Poem by Tristan Tzara, illustration by Hans Arp

However, the way Arp talks about his works are completely contradicted by their presentation in the museum’s galleries.

All works, even the reliefs on the walls, are in glass showcases, which gives you the idea that you are looking at stuffed animals or at fossils, while Arp’s works should have the freedom to have a lot of space around them.

Moreover, each sculpture has its own pedestal.

It is of course understandable that these works have to be protected while the public is allowed to examine them at close distance, but now the show looks a bit, well, unpleasantly  bizarre.

On the other hand it is great to see so many examples of Arp’s works and of his artistic development, and every lover of 20th century art should see this show (the show is in its last week!).

This short blog photo report was made, thanks to the kind and cordial support of Rien Monshouwer and Karin van der Werff.

[Click on the pictures to enlarge]

© Villa Next Door 2017

Content of all pictures courtesy to Museum Kröller-Müller, Otterlo and the owners of the works.

 

Bertus Pieters

Edward Krasinski; Stedelijk Museum, Amsterdam

I visited the great retrospective exhibition of Edward Krasiński’s work at the Amsterdam Stedelijk Museum to write a review for Villa La Repubblica. Click here to read the review (in Dutch).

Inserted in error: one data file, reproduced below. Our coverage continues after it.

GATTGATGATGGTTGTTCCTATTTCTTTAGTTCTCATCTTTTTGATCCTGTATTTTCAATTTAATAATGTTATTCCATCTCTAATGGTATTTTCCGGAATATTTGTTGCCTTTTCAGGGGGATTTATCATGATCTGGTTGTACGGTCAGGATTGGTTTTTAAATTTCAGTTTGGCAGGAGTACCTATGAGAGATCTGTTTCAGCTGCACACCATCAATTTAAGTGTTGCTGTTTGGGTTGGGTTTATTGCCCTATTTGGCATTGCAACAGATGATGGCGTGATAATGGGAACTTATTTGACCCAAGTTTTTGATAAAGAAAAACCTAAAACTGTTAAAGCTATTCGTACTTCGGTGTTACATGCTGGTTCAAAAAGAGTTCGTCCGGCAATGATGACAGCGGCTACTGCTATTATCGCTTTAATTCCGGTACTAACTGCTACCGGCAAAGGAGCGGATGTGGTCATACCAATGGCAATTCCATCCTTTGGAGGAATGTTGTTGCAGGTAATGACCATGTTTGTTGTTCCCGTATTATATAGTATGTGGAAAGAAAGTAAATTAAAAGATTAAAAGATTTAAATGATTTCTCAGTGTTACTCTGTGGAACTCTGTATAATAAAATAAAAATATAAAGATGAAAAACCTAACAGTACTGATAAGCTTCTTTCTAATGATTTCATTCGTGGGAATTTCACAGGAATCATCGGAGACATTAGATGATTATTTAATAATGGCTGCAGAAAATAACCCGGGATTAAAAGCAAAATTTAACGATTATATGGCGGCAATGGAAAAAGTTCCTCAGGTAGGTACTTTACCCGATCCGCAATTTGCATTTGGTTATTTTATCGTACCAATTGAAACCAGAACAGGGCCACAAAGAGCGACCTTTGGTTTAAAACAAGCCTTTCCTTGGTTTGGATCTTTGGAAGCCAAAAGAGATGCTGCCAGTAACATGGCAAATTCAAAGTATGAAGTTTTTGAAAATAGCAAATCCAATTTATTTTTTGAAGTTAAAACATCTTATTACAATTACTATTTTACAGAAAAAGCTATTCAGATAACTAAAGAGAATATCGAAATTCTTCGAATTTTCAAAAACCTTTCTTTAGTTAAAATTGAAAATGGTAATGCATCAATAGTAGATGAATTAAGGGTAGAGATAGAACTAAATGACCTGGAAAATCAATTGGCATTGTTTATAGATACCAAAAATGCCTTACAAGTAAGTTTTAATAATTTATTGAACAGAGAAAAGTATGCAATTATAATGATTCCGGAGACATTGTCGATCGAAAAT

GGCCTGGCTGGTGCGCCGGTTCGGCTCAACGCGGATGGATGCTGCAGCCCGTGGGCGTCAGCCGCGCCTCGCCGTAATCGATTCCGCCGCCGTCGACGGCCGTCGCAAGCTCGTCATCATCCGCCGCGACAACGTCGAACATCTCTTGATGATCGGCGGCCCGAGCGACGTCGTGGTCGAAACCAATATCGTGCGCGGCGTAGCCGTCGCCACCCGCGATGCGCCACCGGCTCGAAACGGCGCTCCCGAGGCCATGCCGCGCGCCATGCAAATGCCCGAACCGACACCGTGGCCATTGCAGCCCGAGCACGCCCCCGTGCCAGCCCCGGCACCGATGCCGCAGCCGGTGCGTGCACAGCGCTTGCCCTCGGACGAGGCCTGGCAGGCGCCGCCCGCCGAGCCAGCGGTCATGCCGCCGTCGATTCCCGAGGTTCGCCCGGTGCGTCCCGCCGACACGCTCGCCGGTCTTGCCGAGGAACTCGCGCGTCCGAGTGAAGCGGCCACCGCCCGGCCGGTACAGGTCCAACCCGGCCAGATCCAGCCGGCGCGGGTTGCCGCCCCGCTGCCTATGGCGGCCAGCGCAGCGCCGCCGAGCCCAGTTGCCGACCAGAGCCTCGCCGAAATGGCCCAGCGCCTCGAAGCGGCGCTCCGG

The presentation at the Stedelijk is a more or less chronological one which i followed.

Those who have never heard of Krasiński (1925–2004) should see this exhibition absolutely (as should those who have).

[Click on the pictures to enlarge]

©Villa Next Door 2017

Content of all photographs courtesy to the owners of the works and to Stedelijk Museum, Amsterdam

 

Bertus Pieters

Skulptur Projekte, Münster (North Rhine-Westphalia); Day 2

Click here to read the review of Skulptur Projekte 2017 on Villa La Repubblica (in Dutch). Click here to see pictures of the first day of our visit to Münster on Villa Next Door.

The next morning we took a fresh look at what we still wanted to see.

As the Cherry Column by Thomas Schütte (1954) of the 1987 edition of Skulptur Projekte was round the corner we went to see that one. In the small square where Schütte’s cherries are, there is a sandpit at the moment, where children are playing in the sunshine.

En route we visited St. Lambert’s Church, originally built late 14th century and first half of the 15th century with a late 19th century neo-gothic spire.

During WWII the spire, roof and choir were damaged, but the church was reconstructed after the war in the 1950s.

From gothic and neo-gothic to a disco to celebrate German super kitsch, well, what is the difference?

Brazilian duo Bárbara Wagner (1980) and Benjamin de Búrca (1975) made a film about the German Schlager phenomenon and show it in the Elephant Lounge disco.

Empty by daytime the disco has a strangely artificial atmosphere, the kitschy atmosphere where visitors celebrate kitsch both to forget and in recognition of daily hardships.

And then, passing the originally 13th century Apostelkirche (Apostle Church) to the Theater Münster, one of the first modern theatres built in Germany after WWII, to see Matrix by Studio CAMP, about which i commented in the review at VLR.

Passing along the cathedral we had a closer look at the bronze crucifix group by Bert Gerresheim (1935) we saw the evening before.

It was erected in 2004 and has to do with the catholic history of the city, presenting historical figures of Münster.

Clearly the hanging Christ was inspired by the Isenheim Altar by Matthias Grünewald of 1515 (Musée d’Unterlinden, Colmar).

Near the museum you may find a work by Richard Tuttle (1941), Art and Music I and II of the 1987 edition.